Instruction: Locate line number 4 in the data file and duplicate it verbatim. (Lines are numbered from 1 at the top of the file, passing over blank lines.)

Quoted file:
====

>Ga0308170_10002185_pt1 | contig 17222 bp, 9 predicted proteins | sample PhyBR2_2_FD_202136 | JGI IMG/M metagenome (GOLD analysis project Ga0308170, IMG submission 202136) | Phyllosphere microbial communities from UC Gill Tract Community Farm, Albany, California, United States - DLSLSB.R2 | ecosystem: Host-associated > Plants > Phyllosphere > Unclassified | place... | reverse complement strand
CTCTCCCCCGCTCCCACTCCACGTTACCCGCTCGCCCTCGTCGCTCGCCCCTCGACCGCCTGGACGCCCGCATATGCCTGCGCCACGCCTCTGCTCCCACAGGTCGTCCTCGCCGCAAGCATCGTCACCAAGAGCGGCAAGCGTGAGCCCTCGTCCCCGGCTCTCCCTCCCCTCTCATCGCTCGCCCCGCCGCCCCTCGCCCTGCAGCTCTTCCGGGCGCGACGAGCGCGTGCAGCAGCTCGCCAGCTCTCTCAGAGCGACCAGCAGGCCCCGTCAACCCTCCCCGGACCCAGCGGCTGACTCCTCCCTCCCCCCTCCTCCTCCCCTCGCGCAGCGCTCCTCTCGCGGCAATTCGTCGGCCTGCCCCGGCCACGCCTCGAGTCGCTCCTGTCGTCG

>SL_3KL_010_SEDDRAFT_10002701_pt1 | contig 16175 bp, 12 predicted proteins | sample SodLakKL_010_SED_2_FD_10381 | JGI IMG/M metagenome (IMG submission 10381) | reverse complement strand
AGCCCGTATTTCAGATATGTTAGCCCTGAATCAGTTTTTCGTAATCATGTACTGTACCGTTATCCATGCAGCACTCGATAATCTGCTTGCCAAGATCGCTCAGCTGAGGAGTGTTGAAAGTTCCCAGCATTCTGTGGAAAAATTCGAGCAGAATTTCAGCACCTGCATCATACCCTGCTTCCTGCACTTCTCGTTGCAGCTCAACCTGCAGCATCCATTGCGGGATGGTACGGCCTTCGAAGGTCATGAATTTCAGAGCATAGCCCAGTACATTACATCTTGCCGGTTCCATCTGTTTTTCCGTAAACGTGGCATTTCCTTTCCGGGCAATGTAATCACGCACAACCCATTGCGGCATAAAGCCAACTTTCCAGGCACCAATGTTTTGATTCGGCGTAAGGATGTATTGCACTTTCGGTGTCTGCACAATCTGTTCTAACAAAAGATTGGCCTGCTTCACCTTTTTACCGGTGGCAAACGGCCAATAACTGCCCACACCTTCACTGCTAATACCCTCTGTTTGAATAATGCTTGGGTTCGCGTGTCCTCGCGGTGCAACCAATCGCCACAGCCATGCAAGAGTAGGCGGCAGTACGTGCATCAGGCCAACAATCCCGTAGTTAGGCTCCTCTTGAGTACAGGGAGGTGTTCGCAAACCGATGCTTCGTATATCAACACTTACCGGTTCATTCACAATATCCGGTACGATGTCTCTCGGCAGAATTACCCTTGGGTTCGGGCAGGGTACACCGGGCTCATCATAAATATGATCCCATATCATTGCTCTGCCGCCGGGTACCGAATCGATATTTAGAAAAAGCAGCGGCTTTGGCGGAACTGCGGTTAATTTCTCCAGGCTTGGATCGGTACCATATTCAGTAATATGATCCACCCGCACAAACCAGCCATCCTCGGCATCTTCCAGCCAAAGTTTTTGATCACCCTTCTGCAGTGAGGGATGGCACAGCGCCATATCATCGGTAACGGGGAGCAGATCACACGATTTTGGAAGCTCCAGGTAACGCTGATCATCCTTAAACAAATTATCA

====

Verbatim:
AGCCCGTATTTCAGATATGTTAGCCCTGAATCAGTTTTTCGTAATCATGTACTGTACCGTTATCCATGCAGCACTCGATAATCTGCTTGCCAAGATCGCTCAGCTGAGGAGTGTTGAAAGTTCCCAGCATTCTGTGGAAAAATTCGAGCAGAATTTCAGCACCTGCATCATACCCTGCTTCCTGCACTTCTCGTTGCAGCTCAACCTGCAGCATCCATTGCGGGATGGTACGGCCTTCGAAGGTCATGAATTTCAGAGCATAGCCCAGTACATTACATCTTGCCGGTTCCATCTGTTTTTCCGTAAACGTGGCATTTCCTTTCCGGGCAATGTAATCACGCACAACCCATTGCGGCATAAAGCCAACTTTCCAGGCACCAATGTTTTGATTCGGCGTAAGGATGTATTGCACTTTCGGTGTCTGCACAATCTGTTCTAACAAAAGATTGGCCTGCTTCACCTTTTTACCGGTGGCAAACGGCCAATAACTGCCCACACCTTCACTGCTAATACCCTCTGTTTGAATAATGCTTGGGTTCGCGTGTCCTCGCGGTGCAACCAATCGCCACAGCCATGCAAGAGTAGGCGGCAGTACGTGCATCAGGCCAACAATCCCGTAGTTAGGCTCCTCTTGAGTACAGGGAGGTGTTCGCAAACCGATGCTTCGTATATCAACACTTACCGGTTCATTCACAATATCCGGTACGATGTCTCTCGGCAGAATTACCCTTGGGTTCGGGCAGGGTACACCGGGCTCATCATAAATATGATCCCATATCATTGCTCTGCCGCCGGGTACCGAATCGATATTTAGAAAAAGCAGCGGCTTTGGCGGAACTGCGGTTAATTTCTCCAGGCTTGGATCGGTACCATATTCAGTAATATGATCCACCCGCACAAACCAGCCATCCTCGGCATCTTCCAGCCAAAGTTTTTGATCACCCTTCTGCAGTGAGGGATGGCACAGCGCCATATCATCGGTAACGGGGAGCAGATCACACGATTTTGGAAGCTCCAGGTAACGCTGATCATCCTTAAACAAATTATCA